"The reason (the South Loop) is getting crushed is it's only the South Loop in a good market," Greco said. "In a bad market, it's no man's land. In a good market, people assume neighborhoods will be expanding. When the market crashes, it's like the Sycamore or Moline of Chicago."
Kelly Cirignani, a sales agent at Patrick Jeffrey Realty, is working with a first-time homebuyer who until recently was looking specifically at newer construction in the South Loop.The client settled on a unit and was ready to make a 50 percent down payment, until his lender said it would not approve a mortgage in the chosen building. Cirignani now is scouting properties in Old Town and Lincoln Park. "He doesn't want anything to do with South Loop," she said. "I warned him before it (happened). I guess we didn't realize how bad it was."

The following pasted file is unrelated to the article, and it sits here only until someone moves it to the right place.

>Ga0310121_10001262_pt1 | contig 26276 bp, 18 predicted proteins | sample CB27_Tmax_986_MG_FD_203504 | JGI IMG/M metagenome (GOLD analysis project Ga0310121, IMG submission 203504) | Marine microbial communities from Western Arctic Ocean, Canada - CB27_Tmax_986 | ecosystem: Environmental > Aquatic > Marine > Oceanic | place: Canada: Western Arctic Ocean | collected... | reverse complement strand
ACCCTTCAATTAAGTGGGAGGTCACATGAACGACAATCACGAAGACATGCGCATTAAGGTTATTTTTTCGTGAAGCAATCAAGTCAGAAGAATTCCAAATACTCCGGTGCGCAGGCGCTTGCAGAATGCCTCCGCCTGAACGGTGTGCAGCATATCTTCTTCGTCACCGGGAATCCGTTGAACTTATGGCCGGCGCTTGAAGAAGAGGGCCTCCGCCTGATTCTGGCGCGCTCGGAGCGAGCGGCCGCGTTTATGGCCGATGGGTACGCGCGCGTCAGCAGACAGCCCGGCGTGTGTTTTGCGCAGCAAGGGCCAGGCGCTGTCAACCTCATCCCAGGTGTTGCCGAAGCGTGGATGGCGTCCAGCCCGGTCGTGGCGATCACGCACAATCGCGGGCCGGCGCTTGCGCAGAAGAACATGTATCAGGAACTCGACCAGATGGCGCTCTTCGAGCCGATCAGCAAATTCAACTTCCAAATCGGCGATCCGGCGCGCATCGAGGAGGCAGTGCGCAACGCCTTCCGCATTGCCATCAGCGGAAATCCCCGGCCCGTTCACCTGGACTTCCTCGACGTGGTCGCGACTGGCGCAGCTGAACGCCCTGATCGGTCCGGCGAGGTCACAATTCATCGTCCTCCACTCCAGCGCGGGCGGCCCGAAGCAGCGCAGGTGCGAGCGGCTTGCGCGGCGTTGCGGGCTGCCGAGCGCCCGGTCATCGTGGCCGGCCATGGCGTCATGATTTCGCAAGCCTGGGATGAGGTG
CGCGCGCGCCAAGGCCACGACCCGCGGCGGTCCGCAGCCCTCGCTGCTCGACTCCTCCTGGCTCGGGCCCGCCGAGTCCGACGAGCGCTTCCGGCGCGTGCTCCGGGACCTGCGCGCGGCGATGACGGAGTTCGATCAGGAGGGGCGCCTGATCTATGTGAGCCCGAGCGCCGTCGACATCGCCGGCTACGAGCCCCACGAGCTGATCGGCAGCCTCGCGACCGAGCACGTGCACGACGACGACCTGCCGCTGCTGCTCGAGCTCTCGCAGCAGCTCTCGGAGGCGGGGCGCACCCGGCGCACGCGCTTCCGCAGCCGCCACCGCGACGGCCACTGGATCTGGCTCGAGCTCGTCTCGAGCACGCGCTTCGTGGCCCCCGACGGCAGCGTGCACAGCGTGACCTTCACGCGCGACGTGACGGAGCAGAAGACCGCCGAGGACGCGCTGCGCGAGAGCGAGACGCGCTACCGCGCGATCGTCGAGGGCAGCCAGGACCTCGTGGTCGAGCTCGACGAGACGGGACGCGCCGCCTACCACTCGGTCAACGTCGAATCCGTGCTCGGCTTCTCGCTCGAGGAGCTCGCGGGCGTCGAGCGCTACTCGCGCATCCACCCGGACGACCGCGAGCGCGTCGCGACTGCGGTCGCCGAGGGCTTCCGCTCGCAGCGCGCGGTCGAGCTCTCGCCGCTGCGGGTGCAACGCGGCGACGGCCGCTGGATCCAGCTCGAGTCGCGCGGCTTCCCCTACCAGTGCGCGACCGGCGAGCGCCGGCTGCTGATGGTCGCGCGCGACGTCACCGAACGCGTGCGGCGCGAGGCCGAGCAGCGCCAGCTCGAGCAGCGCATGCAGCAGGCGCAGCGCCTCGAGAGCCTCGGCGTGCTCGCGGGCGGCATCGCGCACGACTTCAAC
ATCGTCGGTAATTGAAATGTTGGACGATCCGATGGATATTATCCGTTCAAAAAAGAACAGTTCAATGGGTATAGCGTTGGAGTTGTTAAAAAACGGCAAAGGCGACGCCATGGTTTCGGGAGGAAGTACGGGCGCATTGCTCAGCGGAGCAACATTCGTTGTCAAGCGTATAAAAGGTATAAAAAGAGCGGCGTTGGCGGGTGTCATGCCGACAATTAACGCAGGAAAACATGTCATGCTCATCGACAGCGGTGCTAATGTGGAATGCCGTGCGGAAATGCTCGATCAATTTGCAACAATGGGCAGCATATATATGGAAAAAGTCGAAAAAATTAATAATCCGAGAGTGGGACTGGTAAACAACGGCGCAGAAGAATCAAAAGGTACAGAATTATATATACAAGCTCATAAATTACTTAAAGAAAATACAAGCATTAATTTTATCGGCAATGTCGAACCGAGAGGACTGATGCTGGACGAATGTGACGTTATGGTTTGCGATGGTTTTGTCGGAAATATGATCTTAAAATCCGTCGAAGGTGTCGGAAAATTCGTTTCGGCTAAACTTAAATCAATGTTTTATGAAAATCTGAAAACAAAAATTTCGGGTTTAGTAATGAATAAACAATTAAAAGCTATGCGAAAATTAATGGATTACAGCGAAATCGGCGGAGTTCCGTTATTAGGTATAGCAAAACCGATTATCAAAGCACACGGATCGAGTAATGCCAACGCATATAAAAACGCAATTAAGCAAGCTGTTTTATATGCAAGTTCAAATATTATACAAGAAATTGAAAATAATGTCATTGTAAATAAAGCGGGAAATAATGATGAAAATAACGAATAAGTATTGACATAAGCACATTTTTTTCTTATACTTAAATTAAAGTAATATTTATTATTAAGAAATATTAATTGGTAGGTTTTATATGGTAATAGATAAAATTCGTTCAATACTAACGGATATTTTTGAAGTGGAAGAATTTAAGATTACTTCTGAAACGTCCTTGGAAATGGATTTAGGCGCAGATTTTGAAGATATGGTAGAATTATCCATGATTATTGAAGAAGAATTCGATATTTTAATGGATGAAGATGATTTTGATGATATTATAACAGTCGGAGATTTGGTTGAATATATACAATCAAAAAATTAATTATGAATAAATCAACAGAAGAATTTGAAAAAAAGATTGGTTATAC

In our opinion it's not as dramatic or bad as this real estate agent has made it sound. Yes, some buildings in the Sloop aren't good places to buy/invest in for a variety of reasons, but whenever you broadly paint neighborhoods it doesn't seem to do justice to the actual dynamics on the ground.